Brains, Behavior, and Baukultur
This past January, I was invited to participate in a remarkable event in Davos, Switzerland. The event, held as a side conference to the well-known World Economic Forum, was set up to ratify what was called the Davos Declaration, a statement of support for the idea that the design of the built environment plays a critical role in the promotion of human wellbeing. My role in the event was modest. Along with Yvonne Farrell of Grafton Architects in Ireland, I was asked to give a short keynote in support of the Declaration. The real interest at the meeting, and its overall importance, was that it brought together a large group of Ministers of Culture and Heritage, mostly but not exclusively from the European Union, to sign a declaration in support of Baukultur. This German word, literally the “culture of building,” doesn’t translate well into English. I could roughly triangulate on a meaning for the term by suggesting that it has to do with the mindset that, written or otherwise, determines how we build. More succinctly, perhaps, one might say that Baukultur suggests the manner in which we might build environments that support wellbeing (and indeed most of the discussion at the event in Davos, including both keynotes but also, significantly, most of the political statements in support of the Declaration, focused on exactly this.). An even better account of Baukultur can be found in Harry Mallgrave’s tremendous new book From Object to Experience: The New Culture of Architectural Design.
The Declaration itself, though written at a very high level and so somewhat short on specifics, contains some interesting key elements. In the section entitled “Our vision for a high-quality Baukultur,” there is more than one reference to the claim that our built surroundings, including their materials, spatiality, and context, will affect our health and psychological wellbeing and that a conscious effort to build commodious designs should take precedence over short-term economic benefit. Among the many presumed benefits of building for such quality is included greater social cohesion (especially when applied to mixed use residential designs), health, and biodiversity. Importantly, the Declaration also includes an explicit commitment for stakeholder countries to re-convene in ten years to assess progress.
Why do I think the Davos Declaration matters? After all, the words written and ratified in Davos have less teeth than policy. The Declaration does not require direct action. It is not codified at the level of municipal decision-makers who approve or reject proposals from developers. But while all of this is true, in my view the event in Davos represents a shifting of the winds in the direction of psychologically sustainable design. It suggests that there is broad agreement not only that we should build in a way that sustains human life (for this seems obvious!) but also that we might know how to do this, or, at the very least, that we might be able to use our scientific tools, our powers of observation and analysis, to figure it out.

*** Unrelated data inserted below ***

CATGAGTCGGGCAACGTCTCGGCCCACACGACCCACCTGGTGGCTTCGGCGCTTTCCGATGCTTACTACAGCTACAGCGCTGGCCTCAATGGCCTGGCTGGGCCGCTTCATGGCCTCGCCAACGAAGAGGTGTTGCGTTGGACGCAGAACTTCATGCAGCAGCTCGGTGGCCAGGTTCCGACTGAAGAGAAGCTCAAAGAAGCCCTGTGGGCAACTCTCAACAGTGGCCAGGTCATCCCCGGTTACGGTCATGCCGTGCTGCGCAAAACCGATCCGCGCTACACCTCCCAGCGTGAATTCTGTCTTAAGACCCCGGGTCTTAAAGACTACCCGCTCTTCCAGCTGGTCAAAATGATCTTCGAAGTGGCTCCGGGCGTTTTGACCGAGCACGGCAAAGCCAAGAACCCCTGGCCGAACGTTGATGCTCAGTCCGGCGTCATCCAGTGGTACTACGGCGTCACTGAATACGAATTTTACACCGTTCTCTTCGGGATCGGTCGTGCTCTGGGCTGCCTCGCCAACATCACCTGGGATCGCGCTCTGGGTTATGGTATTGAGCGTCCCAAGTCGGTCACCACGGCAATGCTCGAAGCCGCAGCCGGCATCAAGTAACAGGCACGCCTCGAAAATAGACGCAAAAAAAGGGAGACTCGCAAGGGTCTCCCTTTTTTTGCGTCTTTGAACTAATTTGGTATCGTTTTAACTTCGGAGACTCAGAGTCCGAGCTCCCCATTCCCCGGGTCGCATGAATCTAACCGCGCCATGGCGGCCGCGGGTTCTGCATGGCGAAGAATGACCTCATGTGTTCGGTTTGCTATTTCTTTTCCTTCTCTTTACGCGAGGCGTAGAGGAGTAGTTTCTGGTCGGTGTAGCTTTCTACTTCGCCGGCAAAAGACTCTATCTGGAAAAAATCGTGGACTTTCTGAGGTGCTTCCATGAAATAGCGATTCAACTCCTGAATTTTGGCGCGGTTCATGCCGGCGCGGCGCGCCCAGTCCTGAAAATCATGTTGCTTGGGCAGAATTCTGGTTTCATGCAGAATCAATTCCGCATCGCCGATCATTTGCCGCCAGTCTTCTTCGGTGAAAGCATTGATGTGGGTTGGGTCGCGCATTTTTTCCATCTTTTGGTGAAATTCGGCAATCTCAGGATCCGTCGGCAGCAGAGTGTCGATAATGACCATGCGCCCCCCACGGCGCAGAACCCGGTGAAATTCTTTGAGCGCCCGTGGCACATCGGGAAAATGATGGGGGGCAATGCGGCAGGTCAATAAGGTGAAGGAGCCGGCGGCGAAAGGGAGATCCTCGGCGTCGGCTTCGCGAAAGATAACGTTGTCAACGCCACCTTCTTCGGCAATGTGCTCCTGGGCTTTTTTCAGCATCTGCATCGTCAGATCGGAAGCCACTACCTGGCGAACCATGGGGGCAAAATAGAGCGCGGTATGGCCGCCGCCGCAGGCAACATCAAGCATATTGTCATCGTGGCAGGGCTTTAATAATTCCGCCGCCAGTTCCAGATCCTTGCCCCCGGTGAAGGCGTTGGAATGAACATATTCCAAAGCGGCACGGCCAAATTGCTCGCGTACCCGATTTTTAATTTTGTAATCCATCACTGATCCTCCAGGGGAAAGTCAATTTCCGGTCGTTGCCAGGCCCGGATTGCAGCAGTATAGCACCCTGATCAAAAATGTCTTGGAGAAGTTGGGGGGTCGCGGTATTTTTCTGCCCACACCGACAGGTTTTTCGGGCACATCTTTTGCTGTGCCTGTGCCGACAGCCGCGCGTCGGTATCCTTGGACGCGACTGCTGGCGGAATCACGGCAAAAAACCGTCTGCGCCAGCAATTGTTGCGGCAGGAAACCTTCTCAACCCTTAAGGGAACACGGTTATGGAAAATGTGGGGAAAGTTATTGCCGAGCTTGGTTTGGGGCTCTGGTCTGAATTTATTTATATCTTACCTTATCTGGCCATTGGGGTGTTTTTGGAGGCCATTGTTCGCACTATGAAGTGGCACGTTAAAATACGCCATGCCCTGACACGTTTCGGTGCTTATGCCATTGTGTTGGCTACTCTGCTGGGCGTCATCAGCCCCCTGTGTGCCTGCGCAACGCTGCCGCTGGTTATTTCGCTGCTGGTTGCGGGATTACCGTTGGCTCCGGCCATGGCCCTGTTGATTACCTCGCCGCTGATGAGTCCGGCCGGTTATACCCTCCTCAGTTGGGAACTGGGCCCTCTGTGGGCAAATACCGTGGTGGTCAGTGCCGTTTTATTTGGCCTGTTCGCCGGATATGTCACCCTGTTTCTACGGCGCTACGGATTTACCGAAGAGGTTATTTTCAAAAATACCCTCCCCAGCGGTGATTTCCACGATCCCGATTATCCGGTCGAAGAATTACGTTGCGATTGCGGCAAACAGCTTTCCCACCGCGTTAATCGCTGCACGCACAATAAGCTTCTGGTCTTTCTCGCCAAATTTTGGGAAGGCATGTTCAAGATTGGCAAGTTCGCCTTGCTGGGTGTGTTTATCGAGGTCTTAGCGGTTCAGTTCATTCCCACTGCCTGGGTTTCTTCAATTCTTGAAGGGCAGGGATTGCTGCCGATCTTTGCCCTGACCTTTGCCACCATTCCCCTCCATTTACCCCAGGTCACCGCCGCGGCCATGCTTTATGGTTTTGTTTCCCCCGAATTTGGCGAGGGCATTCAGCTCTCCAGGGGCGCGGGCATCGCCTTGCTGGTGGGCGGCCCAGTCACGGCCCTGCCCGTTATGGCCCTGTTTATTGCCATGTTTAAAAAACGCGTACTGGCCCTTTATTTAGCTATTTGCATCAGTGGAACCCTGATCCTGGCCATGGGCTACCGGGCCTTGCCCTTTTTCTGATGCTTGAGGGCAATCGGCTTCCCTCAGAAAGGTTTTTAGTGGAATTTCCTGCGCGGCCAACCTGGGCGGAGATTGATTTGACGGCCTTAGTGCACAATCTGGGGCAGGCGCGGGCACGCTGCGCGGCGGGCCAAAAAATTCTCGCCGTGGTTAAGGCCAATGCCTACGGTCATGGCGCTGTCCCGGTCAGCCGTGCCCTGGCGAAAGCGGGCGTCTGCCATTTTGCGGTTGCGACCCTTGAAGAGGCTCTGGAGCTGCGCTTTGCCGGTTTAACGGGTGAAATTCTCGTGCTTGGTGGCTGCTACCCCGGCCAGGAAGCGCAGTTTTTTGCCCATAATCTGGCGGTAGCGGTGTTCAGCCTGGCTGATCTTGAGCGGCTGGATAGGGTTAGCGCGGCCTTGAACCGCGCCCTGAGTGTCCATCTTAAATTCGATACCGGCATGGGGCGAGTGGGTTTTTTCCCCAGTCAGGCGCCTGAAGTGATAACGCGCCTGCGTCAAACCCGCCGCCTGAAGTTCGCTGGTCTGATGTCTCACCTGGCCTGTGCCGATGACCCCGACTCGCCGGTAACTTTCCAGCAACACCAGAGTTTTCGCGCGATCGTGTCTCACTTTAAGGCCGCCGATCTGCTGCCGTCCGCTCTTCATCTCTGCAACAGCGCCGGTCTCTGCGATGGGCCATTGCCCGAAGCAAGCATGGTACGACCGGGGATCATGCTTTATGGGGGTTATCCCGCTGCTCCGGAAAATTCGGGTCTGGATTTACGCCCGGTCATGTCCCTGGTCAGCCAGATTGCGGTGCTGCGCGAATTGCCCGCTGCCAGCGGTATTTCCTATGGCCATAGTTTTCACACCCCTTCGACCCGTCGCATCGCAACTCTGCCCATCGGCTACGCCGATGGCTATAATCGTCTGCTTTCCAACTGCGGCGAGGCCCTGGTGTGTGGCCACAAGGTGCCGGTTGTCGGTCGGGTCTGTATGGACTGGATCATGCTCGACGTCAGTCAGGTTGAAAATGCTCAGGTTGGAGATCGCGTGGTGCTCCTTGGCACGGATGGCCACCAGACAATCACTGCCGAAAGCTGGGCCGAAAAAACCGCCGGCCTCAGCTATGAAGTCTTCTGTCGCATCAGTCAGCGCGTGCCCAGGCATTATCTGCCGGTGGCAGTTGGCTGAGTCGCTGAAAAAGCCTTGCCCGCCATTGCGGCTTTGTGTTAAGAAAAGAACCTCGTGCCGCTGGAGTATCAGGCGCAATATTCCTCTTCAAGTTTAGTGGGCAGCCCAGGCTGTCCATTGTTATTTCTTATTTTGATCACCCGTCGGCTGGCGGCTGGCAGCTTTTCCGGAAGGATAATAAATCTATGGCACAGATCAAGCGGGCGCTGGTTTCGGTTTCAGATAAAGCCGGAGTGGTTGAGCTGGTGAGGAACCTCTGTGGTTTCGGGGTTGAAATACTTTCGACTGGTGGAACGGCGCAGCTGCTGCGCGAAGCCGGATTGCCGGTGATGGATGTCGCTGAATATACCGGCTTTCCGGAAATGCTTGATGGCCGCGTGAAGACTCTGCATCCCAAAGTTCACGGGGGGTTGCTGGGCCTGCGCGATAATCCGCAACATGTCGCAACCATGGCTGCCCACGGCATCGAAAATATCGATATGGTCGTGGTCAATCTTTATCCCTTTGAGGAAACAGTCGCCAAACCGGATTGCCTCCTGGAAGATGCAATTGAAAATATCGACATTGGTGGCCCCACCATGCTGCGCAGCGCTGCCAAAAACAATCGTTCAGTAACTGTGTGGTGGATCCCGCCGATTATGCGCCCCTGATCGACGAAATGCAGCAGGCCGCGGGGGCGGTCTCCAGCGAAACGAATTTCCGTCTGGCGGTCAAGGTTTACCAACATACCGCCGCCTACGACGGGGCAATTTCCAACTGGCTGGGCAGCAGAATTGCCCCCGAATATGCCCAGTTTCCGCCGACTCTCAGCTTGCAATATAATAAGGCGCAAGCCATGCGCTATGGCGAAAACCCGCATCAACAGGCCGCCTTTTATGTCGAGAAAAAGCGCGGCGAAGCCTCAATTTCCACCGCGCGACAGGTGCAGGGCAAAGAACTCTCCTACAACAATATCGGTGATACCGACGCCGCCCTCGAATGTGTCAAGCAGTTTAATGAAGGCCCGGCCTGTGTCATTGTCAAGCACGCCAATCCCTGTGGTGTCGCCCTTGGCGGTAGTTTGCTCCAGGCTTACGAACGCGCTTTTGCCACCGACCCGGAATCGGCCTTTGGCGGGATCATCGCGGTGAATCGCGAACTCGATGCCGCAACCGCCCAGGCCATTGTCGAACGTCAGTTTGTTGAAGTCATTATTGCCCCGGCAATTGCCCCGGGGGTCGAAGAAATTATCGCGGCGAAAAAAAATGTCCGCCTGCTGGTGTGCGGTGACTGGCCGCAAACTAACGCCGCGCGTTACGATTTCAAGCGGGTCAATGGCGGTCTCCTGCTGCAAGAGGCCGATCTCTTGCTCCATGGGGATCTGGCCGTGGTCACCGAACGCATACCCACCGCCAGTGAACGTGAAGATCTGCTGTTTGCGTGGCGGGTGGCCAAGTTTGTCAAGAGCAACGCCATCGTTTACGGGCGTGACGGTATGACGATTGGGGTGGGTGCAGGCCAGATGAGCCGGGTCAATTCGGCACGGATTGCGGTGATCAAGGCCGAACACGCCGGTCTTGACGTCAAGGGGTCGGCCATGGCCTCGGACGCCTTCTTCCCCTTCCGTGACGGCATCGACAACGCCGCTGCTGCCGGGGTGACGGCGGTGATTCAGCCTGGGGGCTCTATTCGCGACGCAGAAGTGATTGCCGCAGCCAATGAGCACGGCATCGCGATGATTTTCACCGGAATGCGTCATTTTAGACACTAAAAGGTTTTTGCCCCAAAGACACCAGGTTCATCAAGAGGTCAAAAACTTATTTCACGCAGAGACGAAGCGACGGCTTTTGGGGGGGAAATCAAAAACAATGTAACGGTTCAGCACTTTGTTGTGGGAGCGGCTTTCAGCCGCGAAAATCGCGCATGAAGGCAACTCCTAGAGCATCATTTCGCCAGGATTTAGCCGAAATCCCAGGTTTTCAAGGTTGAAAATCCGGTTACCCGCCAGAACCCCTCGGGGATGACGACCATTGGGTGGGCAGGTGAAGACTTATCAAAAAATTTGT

For many years now, those of us who have worked in any field that tries to relate the design of the built environment to human behavior have been motivated by the conviction that studying such relationships might lead to better buildings and cities. And, indeed, we have sometimes been emboldened by our success stories. Showing that exposure to natural environments can produce profoundly positive changes in behaviour and physiological state or that the details of high-density residential design can influence affiliation and promote social capital, are promising. Such findings suggest that trying to find ways to study psychological problems in real-world settings and outside of the cloistered laboratory is worth the trouble. And not only can we discern the key relationships between the design of built settings and what makes our brains tick, but these relationships can sometimes lead to real action. Health care settings have been improved by the use of natural light, materials, and landscaping. Streetscape designs made more compatible with the voracious human appetite for information have improved walkability and promoted physical activity and health.
Although it isn’t hard to find examples of the successful incorporation into design of principles born of studies in the human sciences, one might also argue that our approach so far has been somewhat scattershot. And indeed, I fear that the modest amount of momentum that has been achieved so far in the marriage of architectural and urban design with neuroscience and psychology through organizations such as ANFA runs the risk of petering out without a stronger track record of real-world successes. Ultimately, I think that whether or not our current momentum results in positive change and effective human-centred design will depend in part on whether the field can attract the right talent. The best minds in science or in anything else will gravitate to the most interesting and important problems but perhaps only when there is also evidence that a larger infrastructure is in place that will promote the matching of problems with solutions. Some of this larger infrastructure can come from us: the development of start-ups like Itai Palti’s new Hume Studio and Sarah Goldhagen’s new Turfadvisory, to name a couple of recent initiatives, show great promise as potential clearinghouses to connect those who are building with those who can advise on human-centered design or even conduct bespoke research. Government policy can help as well, by bringing to the attention of developers, planners, and politicians at every level the value of human-centered design.